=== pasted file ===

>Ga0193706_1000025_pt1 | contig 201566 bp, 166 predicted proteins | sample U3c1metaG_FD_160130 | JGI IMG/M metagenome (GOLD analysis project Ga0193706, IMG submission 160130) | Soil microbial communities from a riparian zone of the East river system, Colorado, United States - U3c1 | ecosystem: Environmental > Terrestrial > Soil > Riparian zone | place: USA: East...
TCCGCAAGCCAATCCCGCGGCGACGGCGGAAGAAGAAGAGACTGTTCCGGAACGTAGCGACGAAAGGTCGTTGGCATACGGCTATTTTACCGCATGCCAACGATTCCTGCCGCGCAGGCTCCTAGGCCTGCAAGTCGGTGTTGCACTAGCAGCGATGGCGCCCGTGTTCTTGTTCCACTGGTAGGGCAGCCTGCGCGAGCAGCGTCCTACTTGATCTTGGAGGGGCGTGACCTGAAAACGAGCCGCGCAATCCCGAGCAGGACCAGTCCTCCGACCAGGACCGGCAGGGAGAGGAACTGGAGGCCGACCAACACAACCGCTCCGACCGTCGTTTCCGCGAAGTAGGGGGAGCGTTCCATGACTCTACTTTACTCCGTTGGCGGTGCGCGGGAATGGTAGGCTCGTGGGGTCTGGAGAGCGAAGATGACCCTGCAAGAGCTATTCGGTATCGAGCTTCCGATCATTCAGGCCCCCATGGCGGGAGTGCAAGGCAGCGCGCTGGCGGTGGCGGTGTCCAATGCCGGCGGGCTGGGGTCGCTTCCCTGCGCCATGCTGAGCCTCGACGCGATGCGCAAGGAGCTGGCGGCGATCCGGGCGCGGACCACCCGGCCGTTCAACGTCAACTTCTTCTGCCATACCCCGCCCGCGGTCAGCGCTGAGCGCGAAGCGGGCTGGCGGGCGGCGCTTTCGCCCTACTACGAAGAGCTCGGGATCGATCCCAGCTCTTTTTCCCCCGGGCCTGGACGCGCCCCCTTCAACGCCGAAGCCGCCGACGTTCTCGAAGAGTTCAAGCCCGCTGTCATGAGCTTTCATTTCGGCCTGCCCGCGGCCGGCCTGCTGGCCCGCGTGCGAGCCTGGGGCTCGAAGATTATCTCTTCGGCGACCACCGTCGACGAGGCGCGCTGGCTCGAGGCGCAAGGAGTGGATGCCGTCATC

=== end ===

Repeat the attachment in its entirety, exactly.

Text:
>Ga0193706_1000025_pt1 | contig 201566 bp, 166 predicted proteins | sample U3c1metaG_FD_160130 | JGI IMG/M metagenome (GOLD analysis project Ga0193706, IMG submission 160130) | Soil microbial communities from a riparian zone of the East river system, Colorado, United States - U3c1 | ecosystem: Environmental > Terrestrial > Soil > Riparian zone | place: USA: East...
TCCGCAAGCCAATCCCGCGGCGACGGCGGAAGAAGAAGAGACTGTTCCGGAACGTAGCGACGAAAGGTCGTTGGCATACGGCTATTTTACCGCATGCCAACGATTCCTGCCGCGCAGGCTCCTAGGCCTGCAAGTCGGTGTTGCACTAGCAGCGATGGCGCCCGTGTTCTTGTTCCACTGGTAGGGCAGCCTGCGCGAGCAGCGTCCTACTTGATCTTGGAGGGGCGTGACCTGAAAACGAGCCGCGCAATCCCGAGCAGGACCAGTCCTCCGACCAGGACCGGCAGGGAGAGGAACTGGAGGCCGACCAACACAACCGCTCCGACCGTCGTTTCCGCGAAGTAGGGGGAGCGTTCCATGACTCTACTTTACTCCGTTGGCGGTGCGCGGGAATGGTAGGCTCGTGGGGTCTGGAGAGCGAAGATGACCCTGCAAGAGCTATTCGGTATCGAGCTTCCGATCATTCAGGCCCCCATGGCGGGAGTGCAAGGCAGCGCGCTGGCGGTGGCGGTGTCCAATGCCGGCGGGCTGGGGTCGCTTCCCTGCGCCATGCTGAGCCTCGACGCGATGCGCAAGGAGCTGGCGGCGATCCGGGCGCGGACCACCCGGCCGTTCAACGTCAACTTCTTCTGCCATACCCCGCCCGCGGTCAGCGCTGAGCGCGAAGCGGGCTGGCGGGCGGCGCTTTCGCCCTACTACGAAGAGCTCGGGATCGATCCCAGCTCTTTTTCCCCCGGGCCTGGACGCGCCCCCTTCAACGCCGAAGCCGCCGACGTTCTCGAAGAGTTCAAGCCCGCTGTCATGAGCTTTCATTTCGGCCTGCCCGCGGCCGGCCTGCTGGCCCGCGTGCGAGCCTGGGGCTCGAAGATTATCTCTTCGGCGACCACCGTCGACGAGGCGCGCTGGCTCGAGGCGCAAGGAGTGGATGCCGTCATC